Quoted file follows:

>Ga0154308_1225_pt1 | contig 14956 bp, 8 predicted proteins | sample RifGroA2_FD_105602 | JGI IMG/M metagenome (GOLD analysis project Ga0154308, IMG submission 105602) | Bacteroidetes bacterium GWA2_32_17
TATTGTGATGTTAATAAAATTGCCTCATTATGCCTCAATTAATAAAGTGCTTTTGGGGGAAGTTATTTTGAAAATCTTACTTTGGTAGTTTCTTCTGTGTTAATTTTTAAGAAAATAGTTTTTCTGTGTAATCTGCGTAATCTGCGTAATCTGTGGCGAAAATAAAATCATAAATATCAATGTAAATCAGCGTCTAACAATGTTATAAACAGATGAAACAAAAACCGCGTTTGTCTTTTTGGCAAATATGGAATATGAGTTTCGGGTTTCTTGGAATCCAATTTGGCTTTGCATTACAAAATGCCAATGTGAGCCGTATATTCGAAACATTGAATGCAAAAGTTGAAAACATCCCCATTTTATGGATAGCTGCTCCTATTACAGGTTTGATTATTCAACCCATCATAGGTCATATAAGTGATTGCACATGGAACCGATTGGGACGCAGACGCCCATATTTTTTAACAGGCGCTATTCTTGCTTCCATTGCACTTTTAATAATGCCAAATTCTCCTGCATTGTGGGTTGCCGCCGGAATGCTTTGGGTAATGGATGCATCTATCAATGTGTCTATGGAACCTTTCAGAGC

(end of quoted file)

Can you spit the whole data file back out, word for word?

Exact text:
>Ga0154308_1225_pt1 | contig 14956 bp, 8 predicted proteins | sample RifGroA2_FD_105602 | JGI IMG/M metagenome (GOLD analysis project Ga0154308, IMG submission 105602) | Bacteroidetes bacterium GWA2_32_17
TATTGTGATGTTAATAAAATTGCCTCATTATGCCTCAATTAATAAAGTGCTTTTGGGGGAAGTTATTTTGAAAATCTTACTTTGGTAGTTTCTTCTGTGTTAATTTTTAAGAAAATAGTTTTTCTGTGTAATCTGCGTAATCTGCGTAATCTGTGGCGAAAATAAAATCATAAATATCAATGTAAATCAGCGTCTAACAATGTTATAAACAGATGAAACAAAAACCGCGTTTGTCTTTTTGGCAAATATGGAATATGAGTTTCGGGTTTCTTGGAATCCAATTTGGCTTTGCATTACAAAATGCCAATGTGAGCCGTATATTCGAAACATTGAATGCAAAAGTTGAAAACATCCCCATTTTATGGATAGCTGCTCCTATTACAGGTTTGATTATTCAACCCATCATAGGTCATATAAGTGATTGCACATGGAACCGATTGGGACGCAGACGCCCATATTTTTTAACAGGCGCTATTCTTGCTTCCATTGCACTTTTAATAATGCCAAATTCTCCTGCATTGTGGGTTGCCGCCGGAATGCTTTGGGTAATGGATGCATCTATCAATGTGTCTATGGAACCTTTCAGAGC